The National Association of Manufacturers (NAM) kicked off the 2017 State of Manufacturing Tour at Emerson Innovation Center in Austin, TX—a “hotbed of modern manufacturing.” The event is the first in a series of stops in six states throughout the next week, including a visit with Pr...

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Those Dam Valves and the Great Job They Do

vmsum12_dam_1A settling pool helps to dissipate the energy from the submerged output of turbine discharge lines.As the nation increasingly seeks sources for renewable energy, dams and the thousands of valves they contain will only become more important.

When we see a majestic dam, with its huge face of concrete holding back acres of water, probably the last thing we think of are the valves it takes to make them operate effectively. But large dams, especially those providing hydroelectric power, are full of valves of all sizes and types. There are gates, globes, checks, balls and butterflies, along with some very special valve designs used only in the water reclamation industry.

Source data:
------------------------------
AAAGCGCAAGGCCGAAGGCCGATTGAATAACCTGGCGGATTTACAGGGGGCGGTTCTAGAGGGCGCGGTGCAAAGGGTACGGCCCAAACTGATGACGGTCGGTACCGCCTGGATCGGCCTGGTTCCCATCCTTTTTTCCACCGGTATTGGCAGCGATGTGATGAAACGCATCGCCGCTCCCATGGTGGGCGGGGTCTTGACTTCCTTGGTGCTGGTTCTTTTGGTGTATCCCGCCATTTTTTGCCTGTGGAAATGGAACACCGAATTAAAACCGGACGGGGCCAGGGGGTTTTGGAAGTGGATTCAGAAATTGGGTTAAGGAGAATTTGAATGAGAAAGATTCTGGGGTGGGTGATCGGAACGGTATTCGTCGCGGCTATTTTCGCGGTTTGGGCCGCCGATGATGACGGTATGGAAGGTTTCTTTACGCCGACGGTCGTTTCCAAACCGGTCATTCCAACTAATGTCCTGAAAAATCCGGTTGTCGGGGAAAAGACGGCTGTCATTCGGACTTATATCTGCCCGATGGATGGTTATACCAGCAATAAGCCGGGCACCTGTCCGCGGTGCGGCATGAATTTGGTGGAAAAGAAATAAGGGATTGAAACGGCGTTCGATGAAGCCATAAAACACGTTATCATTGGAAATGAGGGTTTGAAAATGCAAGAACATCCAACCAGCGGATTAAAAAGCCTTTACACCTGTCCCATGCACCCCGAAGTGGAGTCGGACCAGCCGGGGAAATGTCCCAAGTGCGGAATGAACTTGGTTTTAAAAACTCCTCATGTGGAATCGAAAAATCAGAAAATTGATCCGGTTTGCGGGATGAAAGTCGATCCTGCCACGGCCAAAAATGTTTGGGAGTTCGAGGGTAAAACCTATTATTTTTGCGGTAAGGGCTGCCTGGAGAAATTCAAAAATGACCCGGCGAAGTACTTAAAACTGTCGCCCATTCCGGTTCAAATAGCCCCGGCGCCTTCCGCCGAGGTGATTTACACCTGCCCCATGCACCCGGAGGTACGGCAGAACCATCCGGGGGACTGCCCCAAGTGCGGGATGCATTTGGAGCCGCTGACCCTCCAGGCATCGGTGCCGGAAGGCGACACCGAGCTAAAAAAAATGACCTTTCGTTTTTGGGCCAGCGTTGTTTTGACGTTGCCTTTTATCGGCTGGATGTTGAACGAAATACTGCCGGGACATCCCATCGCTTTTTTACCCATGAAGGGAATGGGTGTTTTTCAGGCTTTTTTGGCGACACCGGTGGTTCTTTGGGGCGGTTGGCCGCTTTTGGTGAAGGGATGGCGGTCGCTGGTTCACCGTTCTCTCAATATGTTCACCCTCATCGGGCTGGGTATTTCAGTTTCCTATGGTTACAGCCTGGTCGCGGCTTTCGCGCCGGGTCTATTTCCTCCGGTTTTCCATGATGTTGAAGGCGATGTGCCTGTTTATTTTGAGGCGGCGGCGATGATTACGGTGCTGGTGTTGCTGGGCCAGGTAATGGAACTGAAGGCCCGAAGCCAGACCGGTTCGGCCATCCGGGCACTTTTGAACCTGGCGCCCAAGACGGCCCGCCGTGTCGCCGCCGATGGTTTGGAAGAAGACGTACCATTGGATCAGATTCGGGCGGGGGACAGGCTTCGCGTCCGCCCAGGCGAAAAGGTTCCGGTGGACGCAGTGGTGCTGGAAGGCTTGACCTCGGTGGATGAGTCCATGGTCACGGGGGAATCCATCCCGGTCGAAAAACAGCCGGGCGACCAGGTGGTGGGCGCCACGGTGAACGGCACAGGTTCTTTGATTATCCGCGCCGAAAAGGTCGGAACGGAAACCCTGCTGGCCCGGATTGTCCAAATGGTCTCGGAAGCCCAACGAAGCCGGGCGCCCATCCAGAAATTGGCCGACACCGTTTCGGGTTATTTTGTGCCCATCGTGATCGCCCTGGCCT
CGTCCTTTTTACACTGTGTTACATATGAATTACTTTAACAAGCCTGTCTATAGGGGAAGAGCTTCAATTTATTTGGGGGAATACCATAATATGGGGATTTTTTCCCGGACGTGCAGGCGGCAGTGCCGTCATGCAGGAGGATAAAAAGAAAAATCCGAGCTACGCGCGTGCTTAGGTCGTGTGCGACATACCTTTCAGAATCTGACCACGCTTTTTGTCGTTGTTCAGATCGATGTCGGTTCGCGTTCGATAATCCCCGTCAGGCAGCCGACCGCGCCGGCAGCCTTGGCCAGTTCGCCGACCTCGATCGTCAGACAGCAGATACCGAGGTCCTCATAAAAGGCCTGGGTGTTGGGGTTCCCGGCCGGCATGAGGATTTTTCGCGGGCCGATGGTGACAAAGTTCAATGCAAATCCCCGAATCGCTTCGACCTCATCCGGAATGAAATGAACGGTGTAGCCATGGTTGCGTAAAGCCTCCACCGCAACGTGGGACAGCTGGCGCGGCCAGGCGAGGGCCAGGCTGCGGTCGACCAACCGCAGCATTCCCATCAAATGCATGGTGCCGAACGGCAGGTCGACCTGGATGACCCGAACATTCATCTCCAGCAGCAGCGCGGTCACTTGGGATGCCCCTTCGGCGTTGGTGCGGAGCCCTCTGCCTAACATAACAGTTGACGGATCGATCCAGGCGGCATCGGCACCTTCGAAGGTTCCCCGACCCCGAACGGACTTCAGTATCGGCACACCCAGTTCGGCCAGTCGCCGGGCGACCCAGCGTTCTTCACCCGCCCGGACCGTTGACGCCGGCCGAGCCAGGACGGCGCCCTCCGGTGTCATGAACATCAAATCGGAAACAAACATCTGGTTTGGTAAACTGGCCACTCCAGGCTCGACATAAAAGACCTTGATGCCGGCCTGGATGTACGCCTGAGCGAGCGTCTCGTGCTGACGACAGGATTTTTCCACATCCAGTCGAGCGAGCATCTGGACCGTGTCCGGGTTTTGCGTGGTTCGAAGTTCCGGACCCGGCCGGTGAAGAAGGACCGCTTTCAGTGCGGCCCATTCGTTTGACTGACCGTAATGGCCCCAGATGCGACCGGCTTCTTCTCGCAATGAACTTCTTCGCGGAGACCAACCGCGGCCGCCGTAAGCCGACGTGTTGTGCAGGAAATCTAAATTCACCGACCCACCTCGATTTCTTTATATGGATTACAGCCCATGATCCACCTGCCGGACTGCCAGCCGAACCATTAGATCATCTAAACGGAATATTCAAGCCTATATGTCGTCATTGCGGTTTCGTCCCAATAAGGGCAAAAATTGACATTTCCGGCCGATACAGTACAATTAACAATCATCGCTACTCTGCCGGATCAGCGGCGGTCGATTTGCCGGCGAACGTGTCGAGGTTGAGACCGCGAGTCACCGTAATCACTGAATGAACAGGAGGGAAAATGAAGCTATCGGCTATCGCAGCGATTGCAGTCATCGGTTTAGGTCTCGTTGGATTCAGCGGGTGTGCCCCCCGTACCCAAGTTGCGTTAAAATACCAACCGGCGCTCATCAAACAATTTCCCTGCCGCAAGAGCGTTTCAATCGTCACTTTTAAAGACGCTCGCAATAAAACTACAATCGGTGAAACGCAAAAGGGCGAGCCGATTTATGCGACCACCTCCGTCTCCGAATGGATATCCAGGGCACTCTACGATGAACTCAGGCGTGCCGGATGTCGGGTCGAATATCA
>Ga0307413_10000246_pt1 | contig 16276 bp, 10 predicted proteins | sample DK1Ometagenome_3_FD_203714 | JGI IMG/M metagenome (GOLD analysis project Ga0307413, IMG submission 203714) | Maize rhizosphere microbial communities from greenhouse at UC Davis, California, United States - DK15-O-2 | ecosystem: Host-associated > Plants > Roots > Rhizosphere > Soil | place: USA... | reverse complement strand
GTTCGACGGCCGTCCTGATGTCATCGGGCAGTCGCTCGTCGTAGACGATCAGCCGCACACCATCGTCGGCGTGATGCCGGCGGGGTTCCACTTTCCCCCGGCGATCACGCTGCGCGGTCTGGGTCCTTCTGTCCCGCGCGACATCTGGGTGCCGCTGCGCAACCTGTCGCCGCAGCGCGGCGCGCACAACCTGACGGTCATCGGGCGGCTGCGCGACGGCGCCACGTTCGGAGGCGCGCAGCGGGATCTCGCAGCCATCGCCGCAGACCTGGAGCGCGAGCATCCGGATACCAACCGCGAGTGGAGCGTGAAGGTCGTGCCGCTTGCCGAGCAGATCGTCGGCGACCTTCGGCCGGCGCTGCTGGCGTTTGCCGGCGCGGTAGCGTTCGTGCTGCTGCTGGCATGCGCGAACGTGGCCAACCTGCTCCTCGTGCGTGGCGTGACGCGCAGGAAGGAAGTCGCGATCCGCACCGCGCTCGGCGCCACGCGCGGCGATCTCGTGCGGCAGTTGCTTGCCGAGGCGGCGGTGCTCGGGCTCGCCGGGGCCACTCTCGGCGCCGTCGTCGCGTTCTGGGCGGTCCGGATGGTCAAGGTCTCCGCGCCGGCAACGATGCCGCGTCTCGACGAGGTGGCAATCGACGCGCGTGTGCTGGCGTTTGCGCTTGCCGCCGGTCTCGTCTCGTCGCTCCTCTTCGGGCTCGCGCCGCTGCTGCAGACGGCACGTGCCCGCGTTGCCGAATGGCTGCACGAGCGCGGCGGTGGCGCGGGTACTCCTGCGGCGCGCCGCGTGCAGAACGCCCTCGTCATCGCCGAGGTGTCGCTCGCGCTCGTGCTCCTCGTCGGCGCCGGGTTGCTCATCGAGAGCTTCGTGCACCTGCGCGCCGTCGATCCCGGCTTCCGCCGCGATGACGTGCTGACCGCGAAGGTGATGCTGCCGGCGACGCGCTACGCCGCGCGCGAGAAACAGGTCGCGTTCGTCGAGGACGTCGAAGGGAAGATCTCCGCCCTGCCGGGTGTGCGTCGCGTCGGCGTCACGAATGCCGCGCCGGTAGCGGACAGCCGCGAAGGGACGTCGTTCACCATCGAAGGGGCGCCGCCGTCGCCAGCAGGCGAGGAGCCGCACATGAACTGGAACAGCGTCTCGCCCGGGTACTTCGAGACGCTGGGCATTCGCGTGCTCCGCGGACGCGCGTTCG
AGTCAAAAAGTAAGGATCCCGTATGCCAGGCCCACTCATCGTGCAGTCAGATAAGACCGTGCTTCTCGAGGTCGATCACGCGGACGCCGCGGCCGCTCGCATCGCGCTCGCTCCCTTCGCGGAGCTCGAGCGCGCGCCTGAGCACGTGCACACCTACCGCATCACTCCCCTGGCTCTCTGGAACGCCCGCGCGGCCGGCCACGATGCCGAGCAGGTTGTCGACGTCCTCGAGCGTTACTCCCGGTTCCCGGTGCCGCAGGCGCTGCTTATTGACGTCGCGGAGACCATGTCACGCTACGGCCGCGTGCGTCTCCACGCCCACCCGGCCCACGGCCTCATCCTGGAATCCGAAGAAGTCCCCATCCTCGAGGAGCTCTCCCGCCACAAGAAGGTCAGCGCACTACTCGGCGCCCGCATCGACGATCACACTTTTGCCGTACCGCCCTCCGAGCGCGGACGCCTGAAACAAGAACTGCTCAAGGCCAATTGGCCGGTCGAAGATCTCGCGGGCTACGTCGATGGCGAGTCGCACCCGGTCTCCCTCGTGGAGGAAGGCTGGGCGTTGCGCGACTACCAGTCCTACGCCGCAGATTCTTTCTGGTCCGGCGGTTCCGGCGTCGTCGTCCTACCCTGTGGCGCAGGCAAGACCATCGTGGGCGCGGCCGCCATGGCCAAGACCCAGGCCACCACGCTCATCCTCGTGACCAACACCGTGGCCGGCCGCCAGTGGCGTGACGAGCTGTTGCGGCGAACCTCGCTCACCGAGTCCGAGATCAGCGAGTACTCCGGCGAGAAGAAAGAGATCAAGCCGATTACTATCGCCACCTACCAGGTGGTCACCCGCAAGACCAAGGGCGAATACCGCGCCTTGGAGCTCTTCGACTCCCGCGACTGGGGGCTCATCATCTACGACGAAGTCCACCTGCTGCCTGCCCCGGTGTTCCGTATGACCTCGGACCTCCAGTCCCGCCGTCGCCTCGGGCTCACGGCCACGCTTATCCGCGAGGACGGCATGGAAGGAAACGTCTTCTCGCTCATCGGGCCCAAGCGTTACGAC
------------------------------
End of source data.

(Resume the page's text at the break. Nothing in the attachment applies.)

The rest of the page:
To get an idea of the valving used in dams, we need to look at how dams work. Although we tend to think of them as structures designed to hold back water and create attractive recreational lakes, their true purpose is much more complicated. Dams are usually built to provide crucial water resources, and in more and more cases, their purpose is to ­provide renewable electrical energy.

 

vmsum12_dam_2A 156-inch butterfly valve is used to shut off flow into a large turbine.The purpose of the valves in these structures is to adjust the output of the reservoir that forms behind those dams while maintaining the proper reservoir depth, both in times of flood and in drought. Looking at the top of a moderate-size dam, we would see a number of rolling gates or sluices that provide the modulation of flow necessary to balance water supply and demand. In fact, the most common style of gate or valve used is a rolling type, which functions very similar to a sluice gate valve that is open at the top. Although this is technically a valve, these gates are not at all like the valve designs used in other industries.

All dams of substantial size need to have a way of releasing water in controlled amounts because of changing reservoir capacities, downstream water demands or minimum stream flow requirements. These situations call for special valves designed to dissipate the large amount of energy created by the high head of water in the dam.


WHAT VALVES ARE USED